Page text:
Installing Hugo on a Mac
This tutorial aims to be a complete guide to installing Hugo on your Mac computer.
- You know how to open a terminal window.
- You’re running a modern 64-bit Mac.
- You will use
~/Sitesas the starting point for your site.
Pick Your Method
There are three ways to install Hugo on your Mac computer: the
brew utility, from the distribution, or from source.
There’s no “best” way to do this. You should use the method that works best for your use case.
There are pros and cons for each.
Brewis the simplest and least work to maintain. The drawbacks aren’t severe. The default package will be for the most recent release, so it will not have bug-fixes until the next release (unless you install it with the
--HEADoption). The release to
brewmay lag a few days behind because it has to be coordinated with another team. Still, I’d recommend
brewif you want to work from a stable, widely used source. It works well and is really easy to update.
Downloading the tarball and installing from it is also easy. You have to have a few more command line skills. Updates are easy, too. You just repeat the process with the new binary. This gives you the flexibility to have multiple versions on your computer. If you don’t want to use
brew, then the binary is a good choice.
Compiling from source is the most work. The advantage is that you don’t have to wait for a release to add features or bug fixes. The disadvantage is that you need to spend more time managing the setup. It’s not a lot, but it’s more than with the other two options.
Since this is a “beginner” how-to, I’m going to cover the first two options in detail and go over the third more quickly.
Step 1: Install
brew if you haven’t already
Go to the
brew website, http://brew.sh/, and follow the directions there. The most important step is:
ruby -e "$(curl -fsSL https://raw.githubusercontent.com/Homebrew/install/master/install)"
When I did this, I had some problems with directory permissions. Searches on Google pointed me to pages that walked me through updating permissions on the
/usr/local directory. Seemed scary, but it’s worked well since.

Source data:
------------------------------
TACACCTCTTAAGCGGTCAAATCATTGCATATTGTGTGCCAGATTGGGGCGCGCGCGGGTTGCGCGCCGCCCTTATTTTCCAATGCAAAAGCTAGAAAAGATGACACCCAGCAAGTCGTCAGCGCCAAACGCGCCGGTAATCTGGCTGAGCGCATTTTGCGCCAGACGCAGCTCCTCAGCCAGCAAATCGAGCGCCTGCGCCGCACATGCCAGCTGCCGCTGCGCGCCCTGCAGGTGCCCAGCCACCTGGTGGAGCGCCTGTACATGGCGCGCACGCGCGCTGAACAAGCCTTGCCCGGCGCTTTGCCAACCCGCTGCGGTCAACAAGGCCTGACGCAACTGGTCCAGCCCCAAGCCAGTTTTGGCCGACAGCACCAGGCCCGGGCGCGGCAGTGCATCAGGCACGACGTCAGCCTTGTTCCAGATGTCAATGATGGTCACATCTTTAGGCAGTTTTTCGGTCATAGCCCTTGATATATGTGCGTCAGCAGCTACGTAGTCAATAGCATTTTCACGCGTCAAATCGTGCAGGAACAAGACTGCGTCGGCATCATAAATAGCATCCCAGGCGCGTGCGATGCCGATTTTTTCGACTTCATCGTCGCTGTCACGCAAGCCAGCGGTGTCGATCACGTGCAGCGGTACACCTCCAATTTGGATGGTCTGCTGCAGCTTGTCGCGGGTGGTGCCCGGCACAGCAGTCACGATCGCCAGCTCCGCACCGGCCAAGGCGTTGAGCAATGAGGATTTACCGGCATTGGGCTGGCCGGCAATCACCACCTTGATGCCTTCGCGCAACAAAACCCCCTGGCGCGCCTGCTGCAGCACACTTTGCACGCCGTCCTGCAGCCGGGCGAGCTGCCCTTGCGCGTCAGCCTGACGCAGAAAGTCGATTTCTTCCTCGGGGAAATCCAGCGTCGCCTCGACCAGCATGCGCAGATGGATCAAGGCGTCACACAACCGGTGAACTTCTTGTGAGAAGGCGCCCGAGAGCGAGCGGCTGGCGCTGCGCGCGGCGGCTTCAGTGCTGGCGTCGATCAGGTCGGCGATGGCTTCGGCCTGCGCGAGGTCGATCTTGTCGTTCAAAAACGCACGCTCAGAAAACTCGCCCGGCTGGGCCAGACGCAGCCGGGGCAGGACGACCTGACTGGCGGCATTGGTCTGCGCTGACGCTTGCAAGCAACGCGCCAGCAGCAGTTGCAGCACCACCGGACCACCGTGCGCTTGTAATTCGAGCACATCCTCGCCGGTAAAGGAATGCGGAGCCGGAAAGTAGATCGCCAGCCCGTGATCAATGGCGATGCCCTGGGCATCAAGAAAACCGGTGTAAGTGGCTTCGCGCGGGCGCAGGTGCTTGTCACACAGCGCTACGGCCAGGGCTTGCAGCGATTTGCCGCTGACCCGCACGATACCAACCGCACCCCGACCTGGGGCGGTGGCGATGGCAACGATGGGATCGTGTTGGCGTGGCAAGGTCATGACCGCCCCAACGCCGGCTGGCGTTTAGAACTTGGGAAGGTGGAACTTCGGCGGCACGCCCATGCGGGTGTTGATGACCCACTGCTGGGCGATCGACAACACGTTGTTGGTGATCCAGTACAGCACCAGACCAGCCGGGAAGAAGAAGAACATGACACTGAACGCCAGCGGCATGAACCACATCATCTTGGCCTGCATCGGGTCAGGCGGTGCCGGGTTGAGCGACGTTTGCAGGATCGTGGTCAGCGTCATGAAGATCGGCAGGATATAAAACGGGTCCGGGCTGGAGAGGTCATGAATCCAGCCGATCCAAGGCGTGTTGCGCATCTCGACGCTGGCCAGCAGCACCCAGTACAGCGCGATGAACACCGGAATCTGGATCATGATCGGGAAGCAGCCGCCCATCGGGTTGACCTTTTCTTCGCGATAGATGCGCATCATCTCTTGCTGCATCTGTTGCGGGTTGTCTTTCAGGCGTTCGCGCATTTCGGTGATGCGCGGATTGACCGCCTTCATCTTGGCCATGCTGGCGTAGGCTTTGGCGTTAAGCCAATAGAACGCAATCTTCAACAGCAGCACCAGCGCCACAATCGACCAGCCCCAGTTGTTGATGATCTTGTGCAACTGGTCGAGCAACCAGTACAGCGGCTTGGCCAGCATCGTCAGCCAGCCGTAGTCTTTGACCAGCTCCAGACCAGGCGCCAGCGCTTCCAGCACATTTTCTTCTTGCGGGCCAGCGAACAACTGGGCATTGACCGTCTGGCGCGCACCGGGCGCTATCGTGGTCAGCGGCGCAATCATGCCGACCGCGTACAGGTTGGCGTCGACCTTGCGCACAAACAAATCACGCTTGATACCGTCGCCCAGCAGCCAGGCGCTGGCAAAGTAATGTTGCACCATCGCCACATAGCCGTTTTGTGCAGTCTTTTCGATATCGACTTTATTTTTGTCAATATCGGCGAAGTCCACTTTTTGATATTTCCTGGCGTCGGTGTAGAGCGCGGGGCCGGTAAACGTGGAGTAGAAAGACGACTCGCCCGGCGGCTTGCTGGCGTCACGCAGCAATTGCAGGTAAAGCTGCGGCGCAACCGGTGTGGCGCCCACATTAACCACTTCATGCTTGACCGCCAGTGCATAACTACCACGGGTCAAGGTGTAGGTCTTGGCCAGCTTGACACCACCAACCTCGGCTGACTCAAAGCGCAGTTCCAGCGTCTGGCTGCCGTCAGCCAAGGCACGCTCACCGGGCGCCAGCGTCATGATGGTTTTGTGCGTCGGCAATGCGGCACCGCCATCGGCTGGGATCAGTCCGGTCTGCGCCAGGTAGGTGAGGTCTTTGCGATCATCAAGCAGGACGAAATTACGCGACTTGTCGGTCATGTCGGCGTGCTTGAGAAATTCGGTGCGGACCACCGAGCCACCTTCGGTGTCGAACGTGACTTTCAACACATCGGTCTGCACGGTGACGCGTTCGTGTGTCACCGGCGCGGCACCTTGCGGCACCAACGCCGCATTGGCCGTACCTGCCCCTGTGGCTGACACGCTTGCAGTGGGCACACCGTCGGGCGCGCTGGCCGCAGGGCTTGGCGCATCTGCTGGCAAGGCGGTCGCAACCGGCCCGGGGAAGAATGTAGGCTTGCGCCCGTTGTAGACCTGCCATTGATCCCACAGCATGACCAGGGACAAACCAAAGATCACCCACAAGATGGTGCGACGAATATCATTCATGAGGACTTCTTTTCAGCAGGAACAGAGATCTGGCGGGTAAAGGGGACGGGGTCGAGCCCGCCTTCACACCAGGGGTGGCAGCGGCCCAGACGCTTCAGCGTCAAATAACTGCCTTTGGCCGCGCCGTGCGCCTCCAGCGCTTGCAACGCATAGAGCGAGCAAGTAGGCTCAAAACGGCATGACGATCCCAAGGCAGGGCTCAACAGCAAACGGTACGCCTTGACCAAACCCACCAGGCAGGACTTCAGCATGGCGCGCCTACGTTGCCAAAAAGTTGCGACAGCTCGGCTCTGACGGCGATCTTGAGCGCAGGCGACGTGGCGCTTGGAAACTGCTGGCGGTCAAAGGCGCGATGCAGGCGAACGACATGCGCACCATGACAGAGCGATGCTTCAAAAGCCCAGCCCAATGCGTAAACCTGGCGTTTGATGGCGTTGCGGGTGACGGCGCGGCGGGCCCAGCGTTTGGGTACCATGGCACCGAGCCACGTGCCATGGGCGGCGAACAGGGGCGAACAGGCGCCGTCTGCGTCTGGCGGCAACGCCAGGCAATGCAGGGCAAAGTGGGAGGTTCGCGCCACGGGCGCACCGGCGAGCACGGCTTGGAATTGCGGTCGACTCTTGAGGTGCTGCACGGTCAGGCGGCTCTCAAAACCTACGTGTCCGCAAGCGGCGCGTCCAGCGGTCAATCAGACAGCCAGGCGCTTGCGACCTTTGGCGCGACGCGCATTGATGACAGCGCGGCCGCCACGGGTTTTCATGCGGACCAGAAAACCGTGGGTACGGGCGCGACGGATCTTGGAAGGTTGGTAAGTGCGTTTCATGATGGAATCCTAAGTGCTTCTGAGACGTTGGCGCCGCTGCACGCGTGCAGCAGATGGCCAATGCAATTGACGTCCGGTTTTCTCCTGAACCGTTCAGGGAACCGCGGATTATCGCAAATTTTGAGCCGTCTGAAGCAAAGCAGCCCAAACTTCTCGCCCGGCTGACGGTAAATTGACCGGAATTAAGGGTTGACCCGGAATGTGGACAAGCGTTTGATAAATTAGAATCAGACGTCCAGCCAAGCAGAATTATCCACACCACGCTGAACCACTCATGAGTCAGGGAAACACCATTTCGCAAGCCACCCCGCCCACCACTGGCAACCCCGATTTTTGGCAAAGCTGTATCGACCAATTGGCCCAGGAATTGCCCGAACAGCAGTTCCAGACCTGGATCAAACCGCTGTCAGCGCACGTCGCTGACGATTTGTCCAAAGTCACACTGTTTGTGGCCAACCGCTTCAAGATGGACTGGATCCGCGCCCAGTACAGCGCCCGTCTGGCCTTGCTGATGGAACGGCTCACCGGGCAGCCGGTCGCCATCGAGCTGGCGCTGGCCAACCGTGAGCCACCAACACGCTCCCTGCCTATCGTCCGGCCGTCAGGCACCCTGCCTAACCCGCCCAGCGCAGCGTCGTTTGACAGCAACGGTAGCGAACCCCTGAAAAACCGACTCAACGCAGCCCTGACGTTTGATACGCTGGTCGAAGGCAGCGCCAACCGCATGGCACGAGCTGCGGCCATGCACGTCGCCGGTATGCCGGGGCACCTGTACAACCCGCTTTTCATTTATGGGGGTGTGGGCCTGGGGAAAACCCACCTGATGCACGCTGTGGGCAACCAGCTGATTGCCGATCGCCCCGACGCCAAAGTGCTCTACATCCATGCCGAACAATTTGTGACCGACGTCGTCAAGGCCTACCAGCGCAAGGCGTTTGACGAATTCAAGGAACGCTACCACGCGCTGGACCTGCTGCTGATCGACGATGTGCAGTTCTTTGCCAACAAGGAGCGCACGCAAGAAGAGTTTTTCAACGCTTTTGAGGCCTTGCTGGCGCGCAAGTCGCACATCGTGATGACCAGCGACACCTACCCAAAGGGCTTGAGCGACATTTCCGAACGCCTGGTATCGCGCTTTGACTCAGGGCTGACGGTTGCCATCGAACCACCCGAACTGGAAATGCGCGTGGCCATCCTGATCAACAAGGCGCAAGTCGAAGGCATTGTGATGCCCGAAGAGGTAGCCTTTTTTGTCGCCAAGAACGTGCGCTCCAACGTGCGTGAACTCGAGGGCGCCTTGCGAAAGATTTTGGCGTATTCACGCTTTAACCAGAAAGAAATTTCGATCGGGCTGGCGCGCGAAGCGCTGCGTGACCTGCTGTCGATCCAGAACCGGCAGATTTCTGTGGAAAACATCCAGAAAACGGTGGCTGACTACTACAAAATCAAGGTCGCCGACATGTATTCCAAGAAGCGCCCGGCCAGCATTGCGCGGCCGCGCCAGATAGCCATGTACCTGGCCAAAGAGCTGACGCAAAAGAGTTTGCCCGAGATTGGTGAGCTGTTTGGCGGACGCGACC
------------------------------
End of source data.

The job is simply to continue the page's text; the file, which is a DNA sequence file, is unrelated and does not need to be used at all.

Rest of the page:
Step 2: Run the
brew command to install
First, update the formulae and Homebrew itself by running:
$ brew update
Then, install Hugo using Homebrew by running:
$ brew install hugo ==> Downloading https://homebrew.bintray.com/bottles/hugo-0.13_1.yosemite.bottle.tar.gz ######################################################################## 100.0% ==> Pouring hugo-0.13_1.yosemite.bottle.tar.gz 🍺 /usr/local/Cellar/hugo/0.13_1: 4 files, 14M
brew install hugo with
brew install hugo --HEAD
if you want the absolute latest version in development,
but beware—there might be bugs!)
Brew should have updated your path to include Hugo. Confirm by opening a new terminal window and running a few commands:
$ # show the location of the hugo executable $ which hugo /usr/local/bin/hugo $ # show the installed version $ ls -l $( which hugo ) lrwxr-xr-x 1 mdhender admin 30 Mar 28 22:19 /usr/local/bin/hugo -> ../Cellar/hugo/0.13_1/bin/hugo $ # verify that hugo runs correctly $ hugo version Hugo Static Site Generator v0.13 BuildDate: 2015-03-09T21:34:47-05:00
Step 3: You’re Done
Step 1: Decide on the location
When installing from the tarball, you have to decide if you’re going to install the binary in
/usr/local/bin or in your home directory. There are three camps on this:
Install it in
/usr/local/binso that all the users on your system have access to it. This is a good idea because it’s a fairly standard place for executables. The downside is that you may need elevated privileges to put software into that location. Also, if there are multiple users on your system, they will all run the same version. Sometimes this can be an issue if you want to try out a new release.